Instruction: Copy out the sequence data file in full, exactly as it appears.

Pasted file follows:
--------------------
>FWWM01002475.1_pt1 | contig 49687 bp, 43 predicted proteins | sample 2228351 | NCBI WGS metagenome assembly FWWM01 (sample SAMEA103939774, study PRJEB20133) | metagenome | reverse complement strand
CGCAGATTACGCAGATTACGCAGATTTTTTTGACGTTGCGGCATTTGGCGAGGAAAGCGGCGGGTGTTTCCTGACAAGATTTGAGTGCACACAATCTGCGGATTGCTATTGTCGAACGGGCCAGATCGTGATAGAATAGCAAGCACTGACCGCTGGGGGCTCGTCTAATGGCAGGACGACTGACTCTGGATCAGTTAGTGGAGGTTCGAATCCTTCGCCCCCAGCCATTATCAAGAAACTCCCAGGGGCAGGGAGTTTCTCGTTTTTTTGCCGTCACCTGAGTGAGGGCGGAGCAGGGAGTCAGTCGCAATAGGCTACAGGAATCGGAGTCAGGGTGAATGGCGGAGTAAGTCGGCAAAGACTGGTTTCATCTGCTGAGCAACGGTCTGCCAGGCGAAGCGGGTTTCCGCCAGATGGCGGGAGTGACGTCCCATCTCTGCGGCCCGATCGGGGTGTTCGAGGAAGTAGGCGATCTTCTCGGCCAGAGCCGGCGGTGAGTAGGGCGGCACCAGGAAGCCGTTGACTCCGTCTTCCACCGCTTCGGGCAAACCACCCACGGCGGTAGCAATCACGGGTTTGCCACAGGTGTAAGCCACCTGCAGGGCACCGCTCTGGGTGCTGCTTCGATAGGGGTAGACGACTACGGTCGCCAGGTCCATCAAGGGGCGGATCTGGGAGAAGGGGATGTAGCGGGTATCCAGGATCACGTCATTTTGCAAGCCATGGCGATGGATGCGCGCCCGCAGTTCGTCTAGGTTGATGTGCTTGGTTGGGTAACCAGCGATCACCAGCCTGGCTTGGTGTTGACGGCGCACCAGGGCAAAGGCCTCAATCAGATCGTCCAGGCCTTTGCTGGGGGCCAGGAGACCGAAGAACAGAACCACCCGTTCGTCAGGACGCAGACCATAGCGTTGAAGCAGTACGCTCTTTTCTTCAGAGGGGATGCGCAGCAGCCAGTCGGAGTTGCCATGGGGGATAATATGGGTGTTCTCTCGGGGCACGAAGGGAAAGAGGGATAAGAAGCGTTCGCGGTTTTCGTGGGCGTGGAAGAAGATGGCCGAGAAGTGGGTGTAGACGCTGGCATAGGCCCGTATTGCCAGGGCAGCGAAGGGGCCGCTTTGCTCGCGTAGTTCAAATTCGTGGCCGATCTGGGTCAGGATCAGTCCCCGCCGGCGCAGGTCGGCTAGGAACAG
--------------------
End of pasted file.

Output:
>FWWM01002475.1_pt1 | contig 49687 bp, 43 predicted proteins | sample 2228351 | NCBI WGS metagenome assembly FWWM01 (sample SAMEA103939774, study PRJEB20133) | metagenome | reverse complement strand
CGCAGATTACGCAGATTACGCAGATTTTTTTGACGTTGCGGCATTTGGCGAGGAAAGCGGCGGGTGTTTCCTGACAAGATTTGAGTGCACACAATCTGCGGATTGCTATTGTCGAACGGGCCAGATCGTGATAGAATAGCAAGCACTGACCGCTGGGGGCTCGTCTAATGGCAGGACGACTGACTCTGGATCAGTTAGTGGAGGTTCGAATCCTTCGCCCCCAGCCATTATCAAGAAACTCCCAGGGGCAGGGAGTTTCTCGTTTTTTTGCCGTCACCTGAGTGAGGGCGGAGCAGGGAGTCAGTCGCAATAGGCTACAGGAATCGGAGTCAGGGTGAATGGCGGAGTAAGTCGGCAAAGACTGGTTTCATCTGCTGAGCAACGGTCTGCCAGGCGAAGCGGGTTTCCGCCAGATGGCGGGAGTGACGTCCCATCTCTGCGGCCCGATCGGGGTGTTCGAGGAAGTAGGCGATCTTCTCGGCCAGAGCCGGCGGTGAGTAGGGCGGCACCAGGAAGCCGTTGACTCCGTCTTCCACCGCTTCGGGCAAACCACCCACGGCGGTAGCAATCACGGGTTTGCCACAGGTGTAAGCCACCTGCAGGGCACCGCTCTGGGTGCTGCTTCGATAGGGGTAGACGACTACGGTCGCCAGGTCCATCAAGGGGCGGATCTGGGAGAAGGGGATGTAGCGGGTATCCAGGATCACGTCATTTTGCAAGCCATGGCGATGGATGCGCGCCCGCAGTTCGTCTAGGTTGATGTGCTTGGTTGGGTAACCAGCGATCACCAGCCTGGCTTGGTGTTGACGGCGCACCAGGGCAAAGGCCTCAATCAGATCGTCCAGGCCTTTGCTGGGGGCCAGGAGACCGAAGAACAGAACCACCCGTTCGTCAGGACGCAGACCATAGCGTTGAAGCAGTACGCTCTTTTCTTCAGAGGGGATGCGCAGCAGCCAGTCGGAGTTGCCATGGGGGATAATATGGGTGTTCTCTCGGGGCACGAAGGGAAAGAGGGATAAGAAGCGTTCGCGGTTTTCGTGGGCGTGGAAGAAGATGGCCGAGAAGTGGGTGTAGACGCTGGCATAGGCCCGTATTGCCAGGGCAGCGAAGGGGCCGCTTTGCTCGCGTAGTTCAAATTCGTGGCCGATCTGGGTCAGGATCAGTCCCCGCCGGCGCAGGTCGGCTAGGAACAG